Prince is no fan of social media. Never was, never will be. And he made that abundantly clear Tuesday when, just a year after making his first foray into the world of social media, where almost all contemporary celebrities maintain a direct connection to their fans, Prince deleted all of his social media accounts.
The iconic pop star, whose full name is Prince Rogers Nelson, made no announcement and has yet to issue any public statement about why his social media presence was suddenly reduced to nothing. But Prince seemed to make his feelings about the relatively new form of interactive media crystal clear when, in October, he held a three-hour Facebook chat with fans — but answered only one question during the entire Q&A session.
Almost every member of the current generation of music, film and sports celebrities not only maintains active communication with fans via Twitter, Facebook, Instagram and other social media, they actually consider it a necessity in the current overcrowded media market.
But Prince, hard as it may be to believe, comes from an older generation. Born in 1958, Prince is now 56 years old. That means such social media platforms as Facebook and Twitter, and even YouTube, did not become part of Prince’s life until he was already in his late 40s.
Proving that old habits die hard — and new ones do not form easily — Prince resisted joining any social media sites, at least not in any public way, until just last year. And as of November 25, 2014, apparently he has had enough.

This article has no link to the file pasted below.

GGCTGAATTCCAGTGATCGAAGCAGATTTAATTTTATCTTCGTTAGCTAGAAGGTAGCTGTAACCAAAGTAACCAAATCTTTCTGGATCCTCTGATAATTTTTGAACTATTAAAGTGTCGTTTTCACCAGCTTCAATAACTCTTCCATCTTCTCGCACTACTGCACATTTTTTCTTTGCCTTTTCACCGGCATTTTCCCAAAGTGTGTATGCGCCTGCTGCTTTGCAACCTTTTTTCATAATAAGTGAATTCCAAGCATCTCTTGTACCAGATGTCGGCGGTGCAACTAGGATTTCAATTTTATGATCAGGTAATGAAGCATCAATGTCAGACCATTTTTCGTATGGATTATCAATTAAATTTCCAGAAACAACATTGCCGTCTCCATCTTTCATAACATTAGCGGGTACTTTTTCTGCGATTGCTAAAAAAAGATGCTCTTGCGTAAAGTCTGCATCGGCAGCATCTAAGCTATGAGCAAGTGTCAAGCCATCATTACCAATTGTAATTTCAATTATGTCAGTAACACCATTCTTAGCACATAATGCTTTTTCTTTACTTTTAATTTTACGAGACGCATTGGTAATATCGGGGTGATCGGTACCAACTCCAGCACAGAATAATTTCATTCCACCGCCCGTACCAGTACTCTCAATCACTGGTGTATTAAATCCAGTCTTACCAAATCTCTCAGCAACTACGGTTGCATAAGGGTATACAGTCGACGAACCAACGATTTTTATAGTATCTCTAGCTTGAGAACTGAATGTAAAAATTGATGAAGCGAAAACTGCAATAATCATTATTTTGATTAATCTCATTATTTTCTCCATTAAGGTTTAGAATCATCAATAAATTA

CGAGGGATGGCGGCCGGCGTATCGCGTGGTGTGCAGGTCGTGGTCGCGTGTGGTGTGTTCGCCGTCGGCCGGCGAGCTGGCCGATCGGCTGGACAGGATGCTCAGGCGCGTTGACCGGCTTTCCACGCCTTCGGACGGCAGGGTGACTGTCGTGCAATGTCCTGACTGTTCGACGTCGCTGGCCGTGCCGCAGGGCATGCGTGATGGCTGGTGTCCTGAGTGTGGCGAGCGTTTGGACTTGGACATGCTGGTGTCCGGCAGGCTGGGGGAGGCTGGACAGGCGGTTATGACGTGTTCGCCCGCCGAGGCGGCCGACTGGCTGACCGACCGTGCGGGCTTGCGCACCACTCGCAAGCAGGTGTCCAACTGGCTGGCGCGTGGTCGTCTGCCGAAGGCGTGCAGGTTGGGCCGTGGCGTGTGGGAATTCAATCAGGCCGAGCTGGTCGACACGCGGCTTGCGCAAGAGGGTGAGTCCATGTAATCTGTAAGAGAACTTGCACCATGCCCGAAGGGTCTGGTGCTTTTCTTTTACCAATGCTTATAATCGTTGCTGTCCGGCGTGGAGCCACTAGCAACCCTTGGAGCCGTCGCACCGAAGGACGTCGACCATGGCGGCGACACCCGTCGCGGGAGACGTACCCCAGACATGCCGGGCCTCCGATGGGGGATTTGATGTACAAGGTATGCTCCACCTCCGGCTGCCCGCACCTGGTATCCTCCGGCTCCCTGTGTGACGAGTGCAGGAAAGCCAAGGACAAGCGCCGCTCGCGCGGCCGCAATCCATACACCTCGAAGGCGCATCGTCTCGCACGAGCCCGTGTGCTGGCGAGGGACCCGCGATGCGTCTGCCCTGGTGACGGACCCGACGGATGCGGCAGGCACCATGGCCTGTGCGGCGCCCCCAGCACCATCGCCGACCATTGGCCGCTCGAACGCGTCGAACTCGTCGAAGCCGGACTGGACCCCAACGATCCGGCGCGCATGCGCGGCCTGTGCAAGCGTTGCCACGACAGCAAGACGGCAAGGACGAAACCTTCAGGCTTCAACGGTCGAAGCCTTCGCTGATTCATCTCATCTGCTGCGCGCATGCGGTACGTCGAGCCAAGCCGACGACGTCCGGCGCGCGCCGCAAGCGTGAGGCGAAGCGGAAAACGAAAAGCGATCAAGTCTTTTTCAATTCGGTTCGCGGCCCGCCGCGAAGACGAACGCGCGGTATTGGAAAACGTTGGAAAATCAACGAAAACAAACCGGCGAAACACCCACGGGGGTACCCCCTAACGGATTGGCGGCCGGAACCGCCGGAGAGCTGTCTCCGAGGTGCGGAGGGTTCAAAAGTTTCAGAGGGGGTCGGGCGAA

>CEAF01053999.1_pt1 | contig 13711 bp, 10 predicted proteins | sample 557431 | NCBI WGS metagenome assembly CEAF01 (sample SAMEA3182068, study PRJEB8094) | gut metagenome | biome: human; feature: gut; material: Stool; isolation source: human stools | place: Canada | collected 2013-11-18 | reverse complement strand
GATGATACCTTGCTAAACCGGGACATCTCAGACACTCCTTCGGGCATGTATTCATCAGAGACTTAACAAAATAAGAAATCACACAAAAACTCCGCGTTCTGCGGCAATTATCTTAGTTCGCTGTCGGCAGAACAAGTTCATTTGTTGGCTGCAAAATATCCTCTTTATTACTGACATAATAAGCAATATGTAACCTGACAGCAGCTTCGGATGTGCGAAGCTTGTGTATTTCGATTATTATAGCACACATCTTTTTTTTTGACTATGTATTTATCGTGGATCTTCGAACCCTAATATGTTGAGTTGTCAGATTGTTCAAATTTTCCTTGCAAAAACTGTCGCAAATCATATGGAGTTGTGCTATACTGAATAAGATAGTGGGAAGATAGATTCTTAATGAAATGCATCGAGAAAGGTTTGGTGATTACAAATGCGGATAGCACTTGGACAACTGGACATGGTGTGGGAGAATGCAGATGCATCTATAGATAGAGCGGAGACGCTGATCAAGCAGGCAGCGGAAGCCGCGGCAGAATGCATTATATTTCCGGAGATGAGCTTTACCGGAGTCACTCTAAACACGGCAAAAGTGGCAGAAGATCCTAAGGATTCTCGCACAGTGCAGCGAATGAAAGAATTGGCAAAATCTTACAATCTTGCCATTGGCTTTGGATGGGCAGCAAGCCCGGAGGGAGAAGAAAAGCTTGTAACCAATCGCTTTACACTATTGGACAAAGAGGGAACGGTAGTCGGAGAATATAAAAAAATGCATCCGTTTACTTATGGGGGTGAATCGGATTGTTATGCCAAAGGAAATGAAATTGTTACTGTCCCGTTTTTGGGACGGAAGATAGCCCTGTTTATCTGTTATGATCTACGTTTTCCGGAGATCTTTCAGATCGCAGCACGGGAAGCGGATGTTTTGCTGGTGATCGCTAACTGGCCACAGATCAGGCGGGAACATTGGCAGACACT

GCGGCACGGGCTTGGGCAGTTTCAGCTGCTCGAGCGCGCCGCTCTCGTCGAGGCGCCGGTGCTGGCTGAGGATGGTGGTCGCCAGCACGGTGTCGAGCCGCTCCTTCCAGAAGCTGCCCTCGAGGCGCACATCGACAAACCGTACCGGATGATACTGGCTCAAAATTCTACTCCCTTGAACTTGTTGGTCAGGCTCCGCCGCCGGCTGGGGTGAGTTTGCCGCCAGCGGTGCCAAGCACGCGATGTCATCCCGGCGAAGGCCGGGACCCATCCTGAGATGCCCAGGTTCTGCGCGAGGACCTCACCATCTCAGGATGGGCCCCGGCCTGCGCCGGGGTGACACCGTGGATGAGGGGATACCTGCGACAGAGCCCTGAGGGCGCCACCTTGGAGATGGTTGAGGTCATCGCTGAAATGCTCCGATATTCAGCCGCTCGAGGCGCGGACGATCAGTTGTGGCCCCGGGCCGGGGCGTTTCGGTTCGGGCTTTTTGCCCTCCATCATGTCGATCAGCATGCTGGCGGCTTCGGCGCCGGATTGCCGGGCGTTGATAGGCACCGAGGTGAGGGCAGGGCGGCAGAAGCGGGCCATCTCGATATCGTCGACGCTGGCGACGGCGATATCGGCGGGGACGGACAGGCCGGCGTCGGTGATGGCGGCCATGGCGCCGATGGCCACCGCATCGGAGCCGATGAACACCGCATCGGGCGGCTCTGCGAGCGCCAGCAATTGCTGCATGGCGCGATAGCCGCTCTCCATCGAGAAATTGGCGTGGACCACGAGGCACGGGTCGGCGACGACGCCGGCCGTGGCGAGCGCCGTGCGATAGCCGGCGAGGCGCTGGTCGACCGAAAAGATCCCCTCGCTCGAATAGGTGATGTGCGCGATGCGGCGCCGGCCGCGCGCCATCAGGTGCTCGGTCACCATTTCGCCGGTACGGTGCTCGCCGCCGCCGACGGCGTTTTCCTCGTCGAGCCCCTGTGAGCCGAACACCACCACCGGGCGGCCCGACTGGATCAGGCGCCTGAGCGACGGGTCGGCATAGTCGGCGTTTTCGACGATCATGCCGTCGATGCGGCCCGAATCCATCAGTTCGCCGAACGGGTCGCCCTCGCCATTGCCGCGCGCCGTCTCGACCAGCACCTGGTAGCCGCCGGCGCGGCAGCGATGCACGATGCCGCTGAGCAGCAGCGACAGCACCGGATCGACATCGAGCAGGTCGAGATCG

Despite adopting the internet and digital technology early on, well in advance of many other artists and the music industry as a whole, Prince soon grew tired of the online and digital world, declaring the internet “completely over” in 2010, and saying that computers and other new technology “just fill your head with numbers and that can’t be good for you.”
The disappearance of Prince from social media comes just three weeks after a debacle in Toronto, when he appeared to announce a “secret” concert via his Twitter account.
Hundreds of Prince fans descended on Toronto’s Massey Hall, and a drum kit with the enigmatic Prince logo was spotted possibly being transported to the venue. But Prince and his band never appeared and the concert promotion mega-firm LiveNation then admitted that no Prince concert would take place.
Prince’s band members later said the ambiguous Twitter posting had been misunderstood.
The disappearance of Prince from social media, however, did not cover the music streaming service Spotify, where the two latest Prince albums, both released in September, remain available.